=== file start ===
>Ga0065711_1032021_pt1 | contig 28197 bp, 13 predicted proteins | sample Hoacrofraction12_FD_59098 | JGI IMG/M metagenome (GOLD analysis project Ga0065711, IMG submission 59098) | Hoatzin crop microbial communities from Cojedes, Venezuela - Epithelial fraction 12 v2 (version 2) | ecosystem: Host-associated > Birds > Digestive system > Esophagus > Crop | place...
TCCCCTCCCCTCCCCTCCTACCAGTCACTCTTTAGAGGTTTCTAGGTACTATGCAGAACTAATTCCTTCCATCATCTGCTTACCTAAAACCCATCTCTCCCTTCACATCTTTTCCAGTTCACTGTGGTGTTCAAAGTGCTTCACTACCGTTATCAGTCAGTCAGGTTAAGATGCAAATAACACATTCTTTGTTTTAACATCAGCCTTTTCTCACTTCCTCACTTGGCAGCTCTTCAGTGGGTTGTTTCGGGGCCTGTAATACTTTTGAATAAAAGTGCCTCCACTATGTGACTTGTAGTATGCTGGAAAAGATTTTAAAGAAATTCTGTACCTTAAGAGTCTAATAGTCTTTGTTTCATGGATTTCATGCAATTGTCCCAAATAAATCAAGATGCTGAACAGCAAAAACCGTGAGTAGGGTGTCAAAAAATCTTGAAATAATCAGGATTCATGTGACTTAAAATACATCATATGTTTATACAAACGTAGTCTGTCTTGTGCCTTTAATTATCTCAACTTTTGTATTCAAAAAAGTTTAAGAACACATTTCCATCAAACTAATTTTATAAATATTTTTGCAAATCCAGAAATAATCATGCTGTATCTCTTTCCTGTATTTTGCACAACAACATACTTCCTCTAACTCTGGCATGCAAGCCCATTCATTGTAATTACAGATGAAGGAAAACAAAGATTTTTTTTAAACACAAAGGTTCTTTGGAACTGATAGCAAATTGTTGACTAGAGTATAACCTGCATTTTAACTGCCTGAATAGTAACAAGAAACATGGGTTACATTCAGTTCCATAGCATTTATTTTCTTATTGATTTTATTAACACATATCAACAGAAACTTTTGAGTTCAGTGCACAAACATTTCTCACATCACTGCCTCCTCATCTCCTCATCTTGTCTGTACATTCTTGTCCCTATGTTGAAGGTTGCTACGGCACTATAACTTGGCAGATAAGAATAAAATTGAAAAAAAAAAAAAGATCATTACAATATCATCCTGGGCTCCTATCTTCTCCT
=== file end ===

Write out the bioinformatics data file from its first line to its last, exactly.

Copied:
>Ga0065711_1032021_pt1 | contig 28197 bp, 13 predicted proteins | sample Hoacrofraction12_FD_59098 | JGI IMG/M metagenome (GOLD analysis project Ga0065711, IMG submission 59098) | Hoatzin crop microbial communities from Cojedes, Venezuela - Epithelial fraction 12 v2 (version 2) | ecosystem: Host-associated > Birds > Digestive system > Esophagus > Crop | place...
TCCCCTCCCCTCCCCTCCTACCAGTCACTCTTTAGAGGTTTCTAGGTACTATGCAGAACTAATTCCTTCCATCATCTGCTTACCTAAAACCCATCTCTCCCTTCACATCTTTTCCAGTTCACTGTGGTGTTCAAAGTGCTTCACTACCGTTATCAGTCAGTCAGGTTAAGATGCAAATAACACATTCTTTGTTTTAACATCAGCCTTTTCTCACTTCCTCACTTGGCAGCTCTTCAGTGGGTTGTTTCGGGGCCTGTAATACTTTTGAATAAAAGTGCCTCCACTATGTGACTTGTAGTATGCTGGAAAAGATTTTAAAGAAATTCTGTACCTTAAGAGTCTAATAGTCTTTGTTTCATGGATTTCATGCAATTGTCCCAAATAAATCAAGATGCTGAACAGCAAAAACCGTGAGTAGGGTGTCAAAAAATCTTGAAATAATCAGGATTCATGTGACTTAAAATACATCATATGTTTATACAAACGTAGTCTGTCTTGTGCCTTTAATTATCTCAACTTTTGTATTCAAAAAAGTTTAAGAACACATTTCCATCAAACTAATTTTATAAATATTTTTGCAAATCCAGAAATAATCATGCTGTATCTCTTTCCTGTATTTTGCACAACAACATACTTCCTCTAACTCTGGCATGCAAGCCCATTCATTGTAATTACAGATGAAGGAAAACAAAGATTTTTTTTAAACACAAAGGTTCTTTGGAACTGATAGCAAATTGTTGACTAGAGTATAACCTGCATTTTAACTGCCTGAATAGTAACAAGAAACATGGGTTACATTCAGTTCCATAGCATTTATTTTCTTATTGATTTTATTAACACATATCAACAGAAACTTTTGAGTTCAGTGCACAAACATTTCTCACATCACTGCCTCCTCATCTCCTCATCTTGTCTGTACATTCTTGTCCCTATGTTGAAGGTTGCTACGGCACTATAACTTGGCAGATAAGAATAAAATTGAAAAAAAAAAAAAGATCATTACAATATCATCCTGGGCTCCTATCTTCTCCT